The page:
LESSONS FROM THE ART STUDIO
Leadership is one of the most important topics of our time. And it’s likely one of the most important attributes for effectiveness in any human endeavor. The success of any institution, organization, group, or team, is grounded in the effective application of leadership. For any organization to sustain success it must invest in the development of leaders—current and future—to avoid a regression towards mediocrity.
Since the dawn of civilization, groups have utilized leadership for various purposes beginning with the need for survival. Organizations today view leadership as a necessity for success and it is hard to find a person today who does not give at least lip service to the importance of developing leaders.
Yet despite this apparent intent to nurture the development of leaders, we still find ourselves desperately searching for leaders that can create and sustain success. Perhaps part of the problem is the way we teach leadership.
I teach leadership courses in two different graduate colleges for the same university. Different students, same classroom. The classroom consists of a podium, tables with chairs and a white board. The rooms are designed for teachers to stand and students to sit.
However, the classroom in which my colleague teaches art is quite different. In her art studio she often does not stand and students don’t sit. The simple reversal of classroom roles leads to a different mode of learning. Students in the art classroom poke around, observing the work of their fellow students. They ask questions, share stories, exchange insights, and offer praise or constructive critiques.
I’ve learned some powerful lessons from studying learning in the art studio. Two, of them in particular have reshaped the way I approach leadership development.
- Anything worth doing is worth doing badly.
- The fear of failure will guarantee failure.
Anything Worth Doing is Worth Doing Badly
Not the orthodox way of looking at excellence. However, leadership is a messy proposition for anyone learning to lead. Since leadership is a social process, it follows that team leaders will need to experiment with such things as peer accountability. Invariably, the beginning leader will stumble. Encourage your student-athletes to get going, start leading, and take the lumps that come with learning to lead.
The art studio encourages the student to explore. Taking risks—experimentation—and being willing to do leadership badly are part of the learning process. In the art studio students are encouraged when they do something badly. They quickly look at the bad product and figure out how to improve upon their work. Poor outcomes are not seen as failures. Rather, the art student returns to the canvas to try again.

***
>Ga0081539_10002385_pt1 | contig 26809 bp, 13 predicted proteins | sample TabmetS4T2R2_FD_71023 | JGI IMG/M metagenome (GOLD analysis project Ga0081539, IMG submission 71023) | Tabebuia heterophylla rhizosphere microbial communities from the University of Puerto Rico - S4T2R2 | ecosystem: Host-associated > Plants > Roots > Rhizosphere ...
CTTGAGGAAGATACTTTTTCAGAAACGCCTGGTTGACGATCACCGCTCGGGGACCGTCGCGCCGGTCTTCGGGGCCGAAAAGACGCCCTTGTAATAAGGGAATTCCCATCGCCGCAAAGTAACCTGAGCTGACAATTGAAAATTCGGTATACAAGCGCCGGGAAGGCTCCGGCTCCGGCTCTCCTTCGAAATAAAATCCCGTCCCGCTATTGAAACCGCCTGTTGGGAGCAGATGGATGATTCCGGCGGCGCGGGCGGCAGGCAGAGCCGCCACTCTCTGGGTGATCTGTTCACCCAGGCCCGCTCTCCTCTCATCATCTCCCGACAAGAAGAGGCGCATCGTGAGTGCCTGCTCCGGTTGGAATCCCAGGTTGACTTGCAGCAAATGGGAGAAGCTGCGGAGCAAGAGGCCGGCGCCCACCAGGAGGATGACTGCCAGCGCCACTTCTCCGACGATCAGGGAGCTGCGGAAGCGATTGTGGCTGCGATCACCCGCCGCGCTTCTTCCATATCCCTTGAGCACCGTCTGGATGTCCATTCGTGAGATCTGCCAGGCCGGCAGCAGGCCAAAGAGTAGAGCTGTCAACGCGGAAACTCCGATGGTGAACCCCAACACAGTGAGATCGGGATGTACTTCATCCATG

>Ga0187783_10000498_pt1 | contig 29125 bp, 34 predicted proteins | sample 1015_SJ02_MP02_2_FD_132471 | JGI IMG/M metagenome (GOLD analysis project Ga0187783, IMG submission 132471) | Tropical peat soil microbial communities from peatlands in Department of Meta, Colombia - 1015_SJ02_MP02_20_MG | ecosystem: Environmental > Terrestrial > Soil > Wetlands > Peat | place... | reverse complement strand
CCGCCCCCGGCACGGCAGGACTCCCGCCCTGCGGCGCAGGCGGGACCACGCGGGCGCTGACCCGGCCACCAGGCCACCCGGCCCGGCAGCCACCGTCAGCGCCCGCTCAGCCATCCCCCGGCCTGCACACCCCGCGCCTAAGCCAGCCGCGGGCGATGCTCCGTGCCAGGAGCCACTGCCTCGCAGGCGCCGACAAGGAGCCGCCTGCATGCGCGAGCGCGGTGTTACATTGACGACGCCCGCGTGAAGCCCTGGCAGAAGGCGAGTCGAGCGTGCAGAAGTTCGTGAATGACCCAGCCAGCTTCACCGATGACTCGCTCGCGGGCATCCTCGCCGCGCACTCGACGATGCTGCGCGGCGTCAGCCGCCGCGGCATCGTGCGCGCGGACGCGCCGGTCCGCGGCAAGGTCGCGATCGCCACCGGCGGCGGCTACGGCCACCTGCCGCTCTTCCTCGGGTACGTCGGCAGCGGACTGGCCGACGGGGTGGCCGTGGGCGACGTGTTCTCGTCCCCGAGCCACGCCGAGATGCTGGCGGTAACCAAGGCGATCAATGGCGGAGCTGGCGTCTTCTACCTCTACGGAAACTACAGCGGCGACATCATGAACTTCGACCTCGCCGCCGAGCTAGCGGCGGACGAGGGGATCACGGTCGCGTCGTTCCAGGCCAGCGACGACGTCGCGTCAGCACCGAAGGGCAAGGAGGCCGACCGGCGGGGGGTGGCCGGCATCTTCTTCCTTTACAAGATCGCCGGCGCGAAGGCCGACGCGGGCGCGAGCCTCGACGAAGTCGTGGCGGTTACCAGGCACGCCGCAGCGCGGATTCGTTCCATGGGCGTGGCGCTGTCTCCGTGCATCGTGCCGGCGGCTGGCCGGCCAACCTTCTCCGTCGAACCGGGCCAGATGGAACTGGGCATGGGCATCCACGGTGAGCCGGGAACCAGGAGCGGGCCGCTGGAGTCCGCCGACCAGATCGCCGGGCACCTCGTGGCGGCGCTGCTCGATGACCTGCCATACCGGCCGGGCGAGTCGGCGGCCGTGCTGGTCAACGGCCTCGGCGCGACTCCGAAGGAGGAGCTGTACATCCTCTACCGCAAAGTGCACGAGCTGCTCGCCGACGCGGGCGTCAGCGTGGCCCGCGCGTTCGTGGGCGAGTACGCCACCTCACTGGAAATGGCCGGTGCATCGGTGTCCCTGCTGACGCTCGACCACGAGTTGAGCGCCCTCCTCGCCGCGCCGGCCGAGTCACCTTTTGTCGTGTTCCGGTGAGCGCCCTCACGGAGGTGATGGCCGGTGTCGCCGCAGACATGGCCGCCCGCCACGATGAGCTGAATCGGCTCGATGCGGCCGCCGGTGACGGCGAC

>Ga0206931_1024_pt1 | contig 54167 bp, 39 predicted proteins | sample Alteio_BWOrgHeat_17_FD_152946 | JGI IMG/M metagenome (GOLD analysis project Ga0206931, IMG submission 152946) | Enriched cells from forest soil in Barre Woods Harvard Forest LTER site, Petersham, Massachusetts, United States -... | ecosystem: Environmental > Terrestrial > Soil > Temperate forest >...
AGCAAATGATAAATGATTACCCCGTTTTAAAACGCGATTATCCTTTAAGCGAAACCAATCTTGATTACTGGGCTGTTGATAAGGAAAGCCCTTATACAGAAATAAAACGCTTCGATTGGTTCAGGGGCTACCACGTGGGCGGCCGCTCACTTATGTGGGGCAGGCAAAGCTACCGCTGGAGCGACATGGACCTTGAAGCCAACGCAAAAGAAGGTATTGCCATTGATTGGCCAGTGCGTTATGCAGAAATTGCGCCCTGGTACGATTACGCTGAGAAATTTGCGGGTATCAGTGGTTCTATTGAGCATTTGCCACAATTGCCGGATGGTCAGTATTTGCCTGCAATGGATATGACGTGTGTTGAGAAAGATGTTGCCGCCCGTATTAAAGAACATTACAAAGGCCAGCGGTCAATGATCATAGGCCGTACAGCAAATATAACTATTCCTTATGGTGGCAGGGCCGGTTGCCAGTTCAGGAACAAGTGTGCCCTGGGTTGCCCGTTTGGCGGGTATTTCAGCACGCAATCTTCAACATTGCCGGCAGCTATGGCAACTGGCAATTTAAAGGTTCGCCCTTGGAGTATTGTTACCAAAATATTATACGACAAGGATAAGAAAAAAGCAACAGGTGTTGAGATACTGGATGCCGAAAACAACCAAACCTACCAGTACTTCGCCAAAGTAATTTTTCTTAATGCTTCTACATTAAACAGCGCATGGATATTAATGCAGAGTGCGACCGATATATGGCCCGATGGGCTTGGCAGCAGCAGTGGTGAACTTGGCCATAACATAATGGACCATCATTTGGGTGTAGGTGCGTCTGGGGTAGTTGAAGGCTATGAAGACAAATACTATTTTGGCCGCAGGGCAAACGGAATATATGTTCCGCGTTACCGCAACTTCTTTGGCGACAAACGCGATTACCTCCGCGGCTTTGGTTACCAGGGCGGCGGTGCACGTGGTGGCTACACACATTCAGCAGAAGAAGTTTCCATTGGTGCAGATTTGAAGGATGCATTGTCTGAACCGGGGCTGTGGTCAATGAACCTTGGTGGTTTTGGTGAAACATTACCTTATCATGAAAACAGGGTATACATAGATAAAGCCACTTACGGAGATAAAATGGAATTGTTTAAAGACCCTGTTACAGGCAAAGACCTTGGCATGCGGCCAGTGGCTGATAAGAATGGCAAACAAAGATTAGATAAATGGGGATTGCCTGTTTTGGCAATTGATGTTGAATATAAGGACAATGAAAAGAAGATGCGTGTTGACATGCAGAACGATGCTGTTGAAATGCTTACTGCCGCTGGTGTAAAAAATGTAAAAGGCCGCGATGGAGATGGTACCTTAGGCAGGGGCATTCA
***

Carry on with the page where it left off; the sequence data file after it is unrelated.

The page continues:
To offer some real-world perspective on bad leadership as a learning opportunity, take a quick look backwards to when you took your first coaching job. Who among us can’t look back and see incompetence and failure in some leadership efforts during our formative years? I’m on pretty safe ground here knowing that all competent coaches attended Hard Knocks University.
Here’s a simple way for you to guide your student-athletes to face the fact that risk is necessary for them to fully develop as a leader. Have them set up a matrix that involves listing leadership goals on one side of the ledger with possible risks on the other.
Leadership Goal Risk
To promote team unity through One or more team members do not want
a weekly players only meeting to attend and see the leaders as “better than them”
Fear of Failure Will Guarantee Failure
While the artist’s palette contains a wide-array of vibrant colors, the only color emerging leaders see is gray. Nothing appears to be black and white for the beginning leader. She’s not sure where to start, what to do, how to take leadership action. Fear of failure is real.
Failure often affects confidence and self-esteem. However, failure is not fatal. Giving your leaders the license to fail is a starting point. Creating a learner-centered approach to leader development can help the novice and the experienced team leader. Artists that persevere face their fear of failure. Failure in the art studio is guaranteed. Perfection is desired, but failure is acknowledged as part of the process.
I’ve noticed far too many young leaders fearful of leaving their comfort zones, clinging to what is comfortable and secure. The art student is encouraged to venture out and explore new styles and tools. In the art studio it is folly to discount mistakes and failure.
In the art studio, students are confronted with reality. What they put on canvas is available for all to see. Sometimes the visible picture doesn’t match the artist’s heart and effort. Such moments can be both disheartening and empowering. Vulnerability is a vital part of learning to become an artist—and a team leader.
Leadership certainly can begin to be taught in a classroom. Yet conventional methods of leadership training often fail to prepare students for the messiness of leadership. The art studio provides another model to explore as a bold approach for developing your team leaders. Experimentation, exploration, and action will involve mistakes and failure. Guiding your young leaders through the risks of leadership may well be the most important role you assume as a leadership educator.